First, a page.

Oval provides another curate’s egg of a Test

Mitchell Marsh celebrates after taking the wicket of Ian Bell for 13 after Australia had enforced the follow-on. Picture: AFP/Getty
Mitchell Marsh celebrates after taking the wicket of Ian Bell for 13 after Australia had enforced the follow-on. Picture: AFP/Getty
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What a curious Ashes series. Not a single Test match has been close. England were dominant at Cardiff, Edgbaston and Trent Bridge and Australia have owned both north and south London with superb performances at Lord’s and now at the Oval.

They have been winning this match since the moment Alastair Cook, swayed by a slight green tinge on the wicket, elected to bowl having won the toss.

It was a decision based on what happened at Trent Bridge but that really was an extraordinary first morning and was unlikely to be repeated. Instead Cook gifted Australia first use of a good Oval wicket and they ensured they did not squander it.

Chris Rogers, in his final Test match, was as stubborn and workmanlike as ever and his opening partnership with David Warner negated England’s initial enthusiasm. It was a shame Rogers did not reach a half century but he has done his job this series. He has 480 runs, the second highest tally and only 28 behind Steve Smith. They are excellent figures but the series result will overshadow his excellence.

Warner, the new vice-captain, has also done reasonably well and his 85 on the first day was an unusual mix of accumulation and defence. He really has worked hard on becoming more than a simple ‘bash em’ hitter and in the long run if he can blend this more nuanced and circumspect approach with his natural aggression and belligerence he will be a very feared player.

With Smith adding another century Australia should be wondering how they have lost this series. There are runs in their side but as a batting group they have collectively failed too often. However exactly the same could be said of England.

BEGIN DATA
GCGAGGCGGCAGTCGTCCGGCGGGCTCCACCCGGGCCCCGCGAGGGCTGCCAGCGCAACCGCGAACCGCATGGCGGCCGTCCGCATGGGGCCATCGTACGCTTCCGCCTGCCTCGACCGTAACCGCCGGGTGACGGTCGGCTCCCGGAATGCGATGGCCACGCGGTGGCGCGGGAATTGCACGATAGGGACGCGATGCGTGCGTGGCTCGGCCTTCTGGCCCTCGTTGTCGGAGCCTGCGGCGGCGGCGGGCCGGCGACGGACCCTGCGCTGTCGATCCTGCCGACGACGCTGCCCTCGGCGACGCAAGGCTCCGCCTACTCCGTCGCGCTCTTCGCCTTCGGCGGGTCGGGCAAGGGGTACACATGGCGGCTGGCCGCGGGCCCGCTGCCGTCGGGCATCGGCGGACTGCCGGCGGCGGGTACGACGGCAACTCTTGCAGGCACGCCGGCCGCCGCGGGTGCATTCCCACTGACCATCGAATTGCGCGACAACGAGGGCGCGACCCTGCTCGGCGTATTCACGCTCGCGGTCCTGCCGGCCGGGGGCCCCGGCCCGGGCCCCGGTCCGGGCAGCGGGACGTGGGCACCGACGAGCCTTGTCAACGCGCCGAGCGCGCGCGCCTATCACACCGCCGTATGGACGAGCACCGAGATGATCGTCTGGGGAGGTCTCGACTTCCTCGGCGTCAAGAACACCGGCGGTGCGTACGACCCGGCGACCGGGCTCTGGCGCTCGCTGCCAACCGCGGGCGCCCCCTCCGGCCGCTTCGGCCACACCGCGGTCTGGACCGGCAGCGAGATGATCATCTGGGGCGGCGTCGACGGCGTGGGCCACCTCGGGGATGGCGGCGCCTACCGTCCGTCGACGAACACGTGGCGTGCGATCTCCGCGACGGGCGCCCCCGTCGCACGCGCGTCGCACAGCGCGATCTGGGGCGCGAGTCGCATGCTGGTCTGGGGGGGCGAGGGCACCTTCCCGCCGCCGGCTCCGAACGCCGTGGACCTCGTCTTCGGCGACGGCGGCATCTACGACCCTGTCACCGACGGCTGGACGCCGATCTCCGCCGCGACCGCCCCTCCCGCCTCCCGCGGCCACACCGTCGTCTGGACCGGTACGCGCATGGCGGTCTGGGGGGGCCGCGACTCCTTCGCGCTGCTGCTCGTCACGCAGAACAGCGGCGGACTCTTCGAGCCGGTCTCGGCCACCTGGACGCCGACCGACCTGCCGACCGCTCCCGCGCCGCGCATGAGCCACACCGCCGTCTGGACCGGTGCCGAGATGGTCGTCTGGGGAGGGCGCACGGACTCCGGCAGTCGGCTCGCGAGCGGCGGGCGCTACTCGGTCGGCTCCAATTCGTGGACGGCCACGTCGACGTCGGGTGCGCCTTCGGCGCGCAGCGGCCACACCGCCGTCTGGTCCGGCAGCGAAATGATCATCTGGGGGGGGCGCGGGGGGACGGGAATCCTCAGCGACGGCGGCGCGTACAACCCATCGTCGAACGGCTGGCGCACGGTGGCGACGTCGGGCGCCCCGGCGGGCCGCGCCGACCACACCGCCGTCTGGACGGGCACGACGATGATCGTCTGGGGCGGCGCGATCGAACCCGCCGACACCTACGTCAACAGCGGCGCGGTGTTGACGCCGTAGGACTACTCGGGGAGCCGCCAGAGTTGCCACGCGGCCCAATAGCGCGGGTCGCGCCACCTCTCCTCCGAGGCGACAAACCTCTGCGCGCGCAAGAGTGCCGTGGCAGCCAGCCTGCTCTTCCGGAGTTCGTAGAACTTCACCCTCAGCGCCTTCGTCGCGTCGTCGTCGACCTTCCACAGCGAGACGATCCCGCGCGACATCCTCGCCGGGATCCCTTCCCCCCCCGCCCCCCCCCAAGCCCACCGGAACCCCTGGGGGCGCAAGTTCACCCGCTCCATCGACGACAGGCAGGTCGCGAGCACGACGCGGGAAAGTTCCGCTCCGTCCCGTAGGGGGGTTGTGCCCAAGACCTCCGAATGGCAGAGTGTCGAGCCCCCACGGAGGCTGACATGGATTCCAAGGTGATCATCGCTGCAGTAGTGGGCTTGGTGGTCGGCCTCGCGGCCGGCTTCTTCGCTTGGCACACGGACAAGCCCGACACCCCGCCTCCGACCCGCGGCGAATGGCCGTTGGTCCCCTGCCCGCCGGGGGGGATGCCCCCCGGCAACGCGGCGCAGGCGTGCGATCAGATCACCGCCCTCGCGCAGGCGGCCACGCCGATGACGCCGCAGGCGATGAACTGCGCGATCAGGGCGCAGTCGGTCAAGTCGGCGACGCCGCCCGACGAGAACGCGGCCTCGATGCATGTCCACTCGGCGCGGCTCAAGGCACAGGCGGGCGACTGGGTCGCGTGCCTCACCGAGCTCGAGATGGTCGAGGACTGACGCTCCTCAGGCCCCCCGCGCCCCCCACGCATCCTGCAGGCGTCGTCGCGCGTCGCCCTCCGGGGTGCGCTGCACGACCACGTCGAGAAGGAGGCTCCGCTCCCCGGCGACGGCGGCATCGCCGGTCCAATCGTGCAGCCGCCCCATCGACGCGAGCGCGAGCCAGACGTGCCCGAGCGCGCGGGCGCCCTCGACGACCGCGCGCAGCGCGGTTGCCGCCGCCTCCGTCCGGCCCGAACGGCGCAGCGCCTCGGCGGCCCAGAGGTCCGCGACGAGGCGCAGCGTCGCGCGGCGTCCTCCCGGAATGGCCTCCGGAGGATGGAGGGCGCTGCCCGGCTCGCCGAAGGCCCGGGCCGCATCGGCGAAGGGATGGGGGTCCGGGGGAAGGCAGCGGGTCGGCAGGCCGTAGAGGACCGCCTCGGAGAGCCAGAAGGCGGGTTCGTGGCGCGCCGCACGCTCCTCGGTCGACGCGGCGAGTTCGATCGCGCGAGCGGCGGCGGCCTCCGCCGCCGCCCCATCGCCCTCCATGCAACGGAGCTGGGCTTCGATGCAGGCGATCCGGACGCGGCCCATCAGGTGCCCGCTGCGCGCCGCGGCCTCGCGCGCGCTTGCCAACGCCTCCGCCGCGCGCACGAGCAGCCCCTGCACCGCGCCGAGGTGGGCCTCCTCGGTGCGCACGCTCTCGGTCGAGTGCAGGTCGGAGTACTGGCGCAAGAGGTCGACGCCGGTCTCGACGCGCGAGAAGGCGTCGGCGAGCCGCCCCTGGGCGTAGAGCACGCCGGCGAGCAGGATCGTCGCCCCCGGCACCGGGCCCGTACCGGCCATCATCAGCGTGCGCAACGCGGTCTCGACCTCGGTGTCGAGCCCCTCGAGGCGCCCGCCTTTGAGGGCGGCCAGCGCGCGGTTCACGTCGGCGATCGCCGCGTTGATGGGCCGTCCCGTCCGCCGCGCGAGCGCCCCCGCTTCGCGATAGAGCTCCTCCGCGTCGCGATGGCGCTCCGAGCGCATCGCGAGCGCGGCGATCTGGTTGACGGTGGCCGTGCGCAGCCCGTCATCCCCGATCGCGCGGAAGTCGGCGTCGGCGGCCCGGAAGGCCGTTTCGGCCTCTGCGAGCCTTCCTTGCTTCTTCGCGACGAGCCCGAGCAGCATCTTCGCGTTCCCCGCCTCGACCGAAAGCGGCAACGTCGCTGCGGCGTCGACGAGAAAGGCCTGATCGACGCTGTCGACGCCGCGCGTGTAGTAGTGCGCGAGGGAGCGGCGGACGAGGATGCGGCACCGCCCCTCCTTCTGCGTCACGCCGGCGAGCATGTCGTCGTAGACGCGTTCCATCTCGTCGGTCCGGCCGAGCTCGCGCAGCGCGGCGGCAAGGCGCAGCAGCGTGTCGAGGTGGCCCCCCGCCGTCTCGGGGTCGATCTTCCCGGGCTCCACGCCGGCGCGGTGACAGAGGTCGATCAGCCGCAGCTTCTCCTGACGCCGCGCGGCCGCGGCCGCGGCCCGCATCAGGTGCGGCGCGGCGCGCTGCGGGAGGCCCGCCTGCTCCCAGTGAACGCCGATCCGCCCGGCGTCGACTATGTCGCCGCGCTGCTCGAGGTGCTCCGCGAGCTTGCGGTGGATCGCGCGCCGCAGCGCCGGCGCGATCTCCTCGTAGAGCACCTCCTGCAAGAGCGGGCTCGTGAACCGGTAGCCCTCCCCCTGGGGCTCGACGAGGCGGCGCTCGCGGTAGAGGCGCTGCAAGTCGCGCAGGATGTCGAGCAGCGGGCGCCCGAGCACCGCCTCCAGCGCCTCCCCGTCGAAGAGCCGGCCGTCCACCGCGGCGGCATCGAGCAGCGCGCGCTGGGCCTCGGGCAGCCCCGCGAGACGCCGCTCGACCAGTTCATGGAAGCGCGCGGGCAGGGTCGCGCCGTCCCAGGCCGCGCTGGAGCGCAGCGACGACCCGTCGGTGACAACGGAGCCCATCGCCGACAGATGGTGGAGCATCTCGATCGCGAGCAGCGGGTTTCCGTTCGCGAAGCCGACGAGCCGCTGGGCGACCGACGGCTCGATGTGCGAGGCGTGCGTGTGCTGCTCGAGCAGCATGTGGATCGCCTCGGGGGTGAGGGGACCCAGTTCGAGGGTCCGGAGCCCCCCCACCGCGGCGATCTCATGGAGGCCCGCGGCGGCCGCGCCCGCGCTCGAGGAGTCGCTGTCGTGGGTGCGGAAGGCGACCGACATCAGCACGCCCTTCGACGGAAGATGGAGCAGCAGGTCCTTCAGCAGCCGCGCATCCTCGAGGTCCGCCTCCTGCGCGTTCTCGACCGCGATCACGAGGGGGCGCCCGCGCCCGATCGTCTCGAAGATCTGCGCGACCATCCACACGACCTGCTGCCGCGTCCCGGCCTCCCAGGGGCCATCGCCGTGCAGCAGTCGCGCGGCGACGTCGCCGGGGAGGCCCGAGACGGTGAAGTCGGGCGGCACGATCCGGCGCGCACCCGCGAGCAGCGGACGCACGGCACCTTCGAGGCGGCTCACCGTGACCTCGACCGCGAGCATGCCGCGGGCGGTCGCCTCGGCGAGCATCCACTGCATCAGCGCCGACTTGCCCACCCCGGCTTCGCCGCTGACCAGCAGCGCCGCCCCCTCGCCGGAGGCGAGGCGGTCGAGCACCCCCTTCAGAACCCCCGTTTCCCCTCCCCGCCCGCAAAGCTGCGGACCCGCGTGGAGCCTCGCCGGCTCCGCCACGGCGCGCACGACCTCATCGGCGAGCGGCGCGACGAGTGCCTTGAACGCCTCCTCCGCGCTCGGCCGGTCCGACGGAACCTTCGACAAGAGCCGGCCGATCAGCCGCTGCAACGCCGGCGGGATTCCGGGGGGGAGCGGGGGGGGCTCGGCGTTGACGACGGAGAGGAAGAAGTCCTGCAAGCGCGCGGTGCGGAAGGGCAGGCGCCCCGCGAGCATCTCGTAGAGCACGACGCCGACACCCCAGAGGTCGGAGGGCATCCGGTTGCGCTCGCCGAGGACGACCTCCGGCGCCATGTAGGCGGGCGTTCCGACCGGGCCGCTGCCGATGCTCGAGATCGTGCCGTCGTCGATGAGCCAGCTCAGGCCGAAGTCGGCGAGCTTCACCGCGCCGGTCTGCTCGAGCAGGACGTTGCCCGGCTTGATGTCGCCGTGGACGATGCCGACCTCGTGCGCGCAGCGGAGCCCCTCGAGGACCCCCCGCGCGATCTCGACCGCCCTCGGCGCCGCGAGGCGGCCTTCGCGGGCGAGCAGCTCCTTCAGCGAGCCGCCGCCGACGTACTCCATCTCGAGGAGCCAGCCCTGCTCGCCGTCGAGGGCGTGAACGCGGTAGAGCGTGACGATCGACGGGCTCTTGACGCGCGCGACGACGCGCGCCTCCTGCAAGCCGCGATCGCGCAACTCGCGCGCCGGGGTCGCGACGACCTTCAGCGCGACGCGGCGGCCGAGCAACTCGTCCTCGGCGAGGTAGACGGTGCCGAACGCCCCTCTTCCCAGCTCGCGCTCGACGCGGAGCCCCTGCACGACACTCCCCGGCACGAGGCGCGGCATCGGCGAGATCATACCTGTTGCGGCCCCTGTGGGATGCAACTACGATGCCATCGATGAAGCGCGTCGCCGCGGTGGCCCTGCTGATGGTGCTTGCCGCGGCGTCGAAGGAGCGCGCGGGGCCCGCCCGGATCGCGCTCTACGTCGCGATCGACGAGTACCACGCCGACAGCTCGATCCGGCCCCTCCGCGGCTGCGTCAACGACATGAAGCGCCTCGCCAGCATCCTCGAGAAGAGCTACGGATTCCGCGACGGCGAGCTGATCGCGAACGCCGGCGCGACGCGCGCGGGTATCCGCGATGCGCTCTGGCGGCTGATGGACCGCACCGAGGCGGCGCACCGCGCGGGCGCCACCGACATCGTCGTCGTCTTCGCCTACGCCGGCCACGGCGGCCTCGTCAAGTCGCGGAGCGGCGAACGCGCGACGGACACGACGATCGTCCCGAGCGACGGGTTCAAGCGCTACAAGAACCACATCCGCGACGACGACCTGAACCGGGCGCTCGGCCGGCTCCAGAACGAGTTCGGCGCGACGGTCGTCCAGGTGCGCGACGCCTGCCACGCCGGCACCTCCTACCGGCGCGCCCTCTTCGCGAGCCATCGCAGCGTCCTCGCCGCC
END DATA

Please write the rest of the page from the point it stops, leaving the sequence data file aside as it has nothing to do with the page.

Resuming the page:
Joe Root has been wonderful, England’s equivalent of Smith and Cook has fought and scrapped for runs as he was still doing yesterday, his resistance proving to his teammates that there were no demons in the pitch. It was occasional leg spinner Smith that finally got him just five minutes before the close when he prodded a catch to short leg. He had batted, or stonewalled for 234 balls and 85 runs, a salutary lesson to some of his teammates who have contributed intermittently or not at all throughout the series. And yet they are Ashes winners proving just how curious a series this has been.

The morning was resistance by the overnight pair, Moeen Ali and Mark Wood but it only ever looked token. Once Mitchell Johnson had done for both of them it was a delicious moment for Michael Clarke in his final match to ask England to follow-on 332 behind. That is a massive deficit, especially on such a good surface and soon they were struggling once more at 140-5. For Clarke it must have been delightful and he deserves a valedictory victory. Since the series was lost at Trent Bridge and his retirement announced he has received some dreadful castigation from pundits and ex players. Whether any of it was warranted is questionable but he deserved better treatment as he has represented Australian cricket with dignity for more than a decade.

Sadly his batting has not been good enough and that is partly why Australia lost the Ashes. A home farewell having lifted the World Cup back in March would have been more fitting but the lure of one more crack at England in England was so strong he remained.

When he has enjoyed this victory though he will wonder how he has lost his fourth Ashes in England and fifth overall. It is odd to think how narrow the gap between these two sides is and yet the series was done in four matches.

England just got more of the little things right. Ali at number eight has provided crucial runs, more than 250 of them and also claimed 12 wickets, frequently important ones.

Stuart Broad delivered the spell of a lifetime at Trent Bridge that won a match in 60 minutes and overall the catching has been superb, especially in the England slip cordon.

Australia in contrast have been betrayed by poor batting at numbers four to six. Clarke, Mitchell Marsh, Adam Voges and Shane Watson have scored a combined 430 runs from 24 innings. They also made mistakes in selection omitting the parsimonious Peter Siddle from the seam friendly pitches in the midlands. He has proved his continued worth in this match delivering 29 overs thus far and conceding just 46 runs with his wickets beeing Adam Lyth twice and Ian Bell.

For both countries though the mind has moved on to challenges new. Australia have retirees to replace and others nearing the end of their careers to manage. England have Pakistan in the UAE and South Africa in the winter. The cricket that has won this series is unlikely to win either of those.